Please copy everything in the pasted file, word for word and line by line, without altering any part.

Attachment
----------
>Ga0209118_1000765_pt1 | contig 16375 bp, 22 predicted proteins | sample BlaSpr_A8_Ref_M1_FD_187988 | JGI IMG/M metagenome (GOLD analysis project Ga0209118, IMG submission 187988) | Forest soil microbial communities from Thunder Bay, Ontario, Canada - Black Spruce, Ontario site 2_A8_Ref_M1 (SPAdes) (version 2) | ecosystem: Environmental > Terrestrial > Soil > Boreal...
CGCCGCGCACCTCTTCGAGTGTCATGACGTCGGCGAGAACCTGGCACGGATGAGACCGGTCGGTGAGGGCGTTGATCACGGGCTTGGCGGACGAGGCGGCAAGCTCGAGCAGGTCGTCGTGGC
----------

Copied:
>Ga0209118_1000765_pt1 | contig 16375 bp, 22 predicted proteins | sample BlaSpr_A8_Ref_M1_FD_187988 | JGI IMG/M metagenome (GOLD analysis project Ga0209118, IMG submission 187988) | Forest soil microbial communities from Thunder Bay, Ontario, Canada - Black Spruce, Ontario site 2_A8_Ref_M1 (SPAdes) (version 2) | ecosystem: Environmental > Terrestrial > Soil > Boreal...
CGCCGCGCACCTCTTCGAGTGTCATGACGTCGGCGAGAACCTGGCACGGATGAGACCGGTCGGTGAGGGCGTTGATCACGGGCTTGGCGGACGAGGCGGCAAGCTCGAGCAGGTCGTCGTGGC